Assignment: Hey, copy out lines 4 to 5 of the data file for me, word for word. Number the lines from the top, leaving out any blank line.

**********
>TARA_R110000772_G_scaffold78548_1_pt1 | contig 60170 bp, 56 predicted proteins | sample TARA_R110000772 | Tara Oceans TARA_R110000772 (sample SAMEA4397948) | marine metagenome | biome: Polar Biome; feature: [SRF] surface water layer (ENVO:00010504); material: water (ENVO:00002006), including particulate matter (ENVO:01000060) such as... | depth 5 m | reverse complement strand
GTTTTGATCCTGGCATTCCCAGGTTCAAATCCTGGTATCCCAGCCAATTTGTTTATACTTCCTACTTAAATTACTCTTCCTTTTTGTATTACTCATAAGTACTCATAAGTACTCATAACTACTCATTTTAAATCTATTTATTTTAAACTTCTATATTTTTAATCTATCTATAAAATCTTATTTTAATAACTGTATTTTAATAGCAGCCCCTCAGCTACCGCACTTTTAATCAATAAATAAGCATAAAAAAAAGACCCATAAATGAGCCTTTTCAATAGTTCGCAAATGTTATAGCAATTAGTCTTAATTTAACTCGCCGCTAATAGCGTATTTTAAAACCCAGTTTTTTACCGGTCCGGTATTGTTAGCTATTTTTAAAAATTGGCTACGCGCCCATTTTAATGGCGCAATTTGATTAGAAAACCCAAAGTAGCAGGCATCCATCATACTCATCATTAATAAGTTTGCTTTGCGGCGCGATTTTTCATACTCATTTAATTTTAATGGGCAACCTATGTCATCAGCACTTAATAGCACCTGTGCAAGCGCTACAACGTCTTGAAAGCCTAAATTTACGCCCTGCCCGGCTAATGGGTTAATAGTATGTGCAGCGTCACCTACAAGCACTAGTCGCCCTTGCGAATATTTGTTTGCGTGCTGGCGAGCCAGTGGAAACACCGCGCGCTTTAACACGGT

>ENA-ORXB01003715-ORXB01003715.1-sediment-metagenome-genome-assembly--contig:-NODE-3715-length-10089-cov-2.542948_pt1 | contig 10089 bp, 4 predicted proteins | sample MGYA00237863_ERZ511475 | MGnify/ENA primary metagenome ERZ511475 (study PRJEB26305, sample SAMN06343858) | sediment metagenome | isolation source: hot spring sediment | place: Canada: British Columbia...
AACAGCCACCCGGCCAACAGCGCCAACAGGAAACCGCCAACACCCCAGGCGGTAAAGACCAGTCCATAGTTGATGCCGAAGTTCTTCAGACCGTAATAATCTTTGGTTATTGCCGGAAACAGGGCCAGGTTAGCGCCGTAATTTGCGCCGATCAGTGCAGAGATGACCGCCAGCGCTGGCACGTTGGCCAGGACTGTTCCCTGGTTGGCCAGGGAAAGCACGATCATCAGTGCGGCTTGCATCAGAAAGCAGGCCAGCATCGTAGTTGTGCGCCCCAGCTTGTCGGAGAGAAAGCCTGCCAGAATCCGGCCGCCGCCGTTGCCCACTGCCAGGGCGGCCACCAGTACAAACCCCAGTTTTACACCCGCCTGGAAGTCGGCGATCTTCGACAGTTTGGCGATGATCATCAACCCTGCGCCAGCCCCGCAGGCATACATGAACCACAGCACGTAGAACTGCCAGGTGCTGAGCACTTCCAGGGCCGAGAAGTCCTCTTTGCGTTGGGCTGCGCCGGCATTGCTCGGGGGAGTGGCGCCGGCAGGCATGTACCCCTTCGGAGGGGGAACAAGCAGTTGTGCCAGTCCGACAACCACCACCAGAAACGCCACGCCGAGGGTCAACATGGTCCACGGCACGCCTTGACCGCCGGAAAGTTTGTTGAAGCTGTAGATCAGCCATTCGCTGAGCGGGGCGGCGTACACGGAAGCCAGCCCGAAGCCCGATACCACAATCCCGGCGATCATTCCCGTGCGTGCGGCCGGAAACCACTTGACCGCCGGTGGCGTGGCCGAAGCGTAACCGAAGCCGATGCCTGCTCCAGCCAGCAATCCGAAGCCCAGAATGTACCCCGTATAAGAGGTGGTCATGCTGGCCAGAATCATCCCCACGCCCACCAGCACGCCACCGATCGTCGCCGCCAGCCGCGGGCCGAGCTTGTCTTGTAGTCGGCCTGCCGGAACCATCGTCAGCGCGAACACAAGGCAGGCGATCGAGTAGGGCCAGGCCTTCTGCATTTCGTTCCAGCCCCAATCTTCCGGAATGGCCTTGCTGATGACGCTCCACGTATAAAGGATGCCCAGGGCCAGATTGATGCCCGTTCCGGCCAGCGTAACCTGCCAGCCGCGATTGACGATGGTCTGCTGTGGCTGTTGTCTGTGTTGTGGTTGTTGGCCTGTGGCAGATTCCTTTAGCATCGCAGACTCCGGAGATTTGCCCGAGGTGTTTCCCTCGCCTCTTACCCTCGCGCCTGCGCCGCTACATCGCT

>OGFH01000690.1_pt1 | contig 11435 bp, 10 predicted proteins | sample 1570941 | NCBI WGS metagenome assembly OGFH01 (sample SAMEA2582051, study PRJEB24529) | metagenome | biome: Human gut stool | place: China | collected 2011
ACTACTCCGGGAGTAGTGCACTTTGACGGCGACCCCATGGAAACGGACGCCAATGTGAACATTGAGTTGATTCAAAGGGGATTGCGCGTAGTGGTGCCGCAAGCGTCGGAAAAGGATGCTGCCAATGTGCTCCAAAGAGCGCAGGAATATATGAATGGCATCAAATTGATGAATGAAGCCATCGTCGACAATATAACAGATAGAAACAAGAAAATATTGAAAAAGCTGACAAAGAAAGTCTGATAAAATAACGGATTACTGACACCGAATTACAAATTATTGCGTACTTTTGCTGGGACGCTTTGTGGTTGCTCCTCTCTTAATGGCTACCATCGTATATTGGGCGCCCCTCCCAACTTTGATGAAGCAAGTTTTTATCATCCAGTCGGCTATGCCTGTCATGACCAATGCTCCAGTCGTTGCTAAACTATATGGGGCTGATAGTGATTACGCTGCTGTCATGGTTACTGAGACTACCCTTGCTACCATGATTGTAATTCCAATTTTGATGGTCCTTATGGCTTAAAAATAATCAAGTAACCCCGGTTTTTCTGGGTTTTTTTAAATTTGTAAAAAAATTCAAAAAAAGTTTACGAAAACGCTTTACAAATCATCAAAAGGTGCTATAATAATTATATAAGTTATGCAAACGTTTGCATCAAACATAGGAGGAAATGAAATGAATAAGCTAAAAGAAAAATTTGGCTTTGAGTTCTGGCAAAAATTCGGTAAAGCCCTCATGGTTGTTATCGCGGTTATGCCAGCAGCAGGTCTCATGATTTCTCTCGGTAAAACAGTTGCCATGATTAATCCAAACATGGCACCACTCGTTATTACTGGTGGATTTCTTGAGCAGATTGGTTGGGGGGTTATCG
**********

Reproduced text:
AACAGCCACCCGGCCAACAGCGCCAACAGGAAACCGCCAACACCCCAGGCGGTAAAGACCAGTCCATAGTTGATGCCGAAGTTCTTCAGACCGTAATAATCTTTGGTTATTGCCGGAAACAGGGCCAGGTTAGCGCCGTAATTTGCGCCGATCAGTGCAGAGATGACCGCCAGCGCTGGCACGTTGGCCAGGACTGTTCCCTGGTTGGCCAGGGAAAGCACGATCATCAGTGCGGCTTGCATCAGAAAGCAGGCCAGCATCGTAGTTGTGCGCCCCAGCTTGTCGGAGAGAAAGCCTGCCAGAATCCGGCCGCCGCCGTTGCCCACTGCCAGGGCGGCCACCAGTACAAACCCCAGTTTTACACCCGCCTGGAAGTCGGCGATCTTCGACAGTTTGGCGATGATCATCAACCCTGCGCCAGCCCCGCAGGCATACATGAACCACAGCACGTAGAACTGCCAGGTGCTGAGCACTTCCAGGGCCGAGAAGTCCTCTTTGCGTTGGGCTGCGCCGGCATTGCTCGGGGGAGTGGCGCCGGCAGGCATGTACCCCTTCGGAGGGGGAACAAGCAGTTGTGCCAGTCCGACAACCACCACCAGAAACGCCACGCCGAGGGTCAACATGGTCCACGGCACGCCTTGACCGCCGGAAAGTTTGTTGAAGCTGTAGATCAGCCATTCGCTGAGCGGGGCGGCGTACACGGAAGCCAGCCCGAAGCCCGATACCACAATCCCGGCGATCATTCCCGTGCGTGCGGCCGGAAACCACTTGACCGCCGGTGGCGTGGCCGAAGCGTAACCGAAGCCGATGCCTGCTCCAGCCAGCAATCCGAAGCCCAGAATGTACCCCGTATAAGAGGTGGTCATGCTGGCCAGAATCATCCCCACGCCCACCAGCACGCCACCGATCGTCGCCGCCAGCCGCGGGCCGAGCTTGTCTTGTAGTCGGCCTGCCGGAACCATCGTCAGCGCGAACACAAGGCAGGCGATCGAGTAGGGCCAGGCCTTCTGCATTTCGTTCCAGCCCCAATCTTCCGGAATGGCCTTGCTGATGACGCTCCACGTATAAAGGATGCCCAGGGCCAGATTGATGCCCGTTCCGGCCAGCGTAACCTGCCAGCCGCGATTGACGATGGTCTGCTGTGGCTGTTGTCTGTGTTGTGGTTGTTGGCCTGTGGCAGATTCCTTTAGCATCGCAGACTCCGGAGATTTGCCCGAGGTGTTTCCCTCGCCTCTTACCCTCGCGCCTGCGCCGCTACATCGCT

>OGFH01000690.1_pt1 | contig 11435 bp, 10 predicted proteins | sample 1570941 | NCBI WGS metagenome assembly OGFH01 (sample SAMEA2582051, study PRJEB24529) | metagenome | biome: Human gut stool | place: China | collected 2011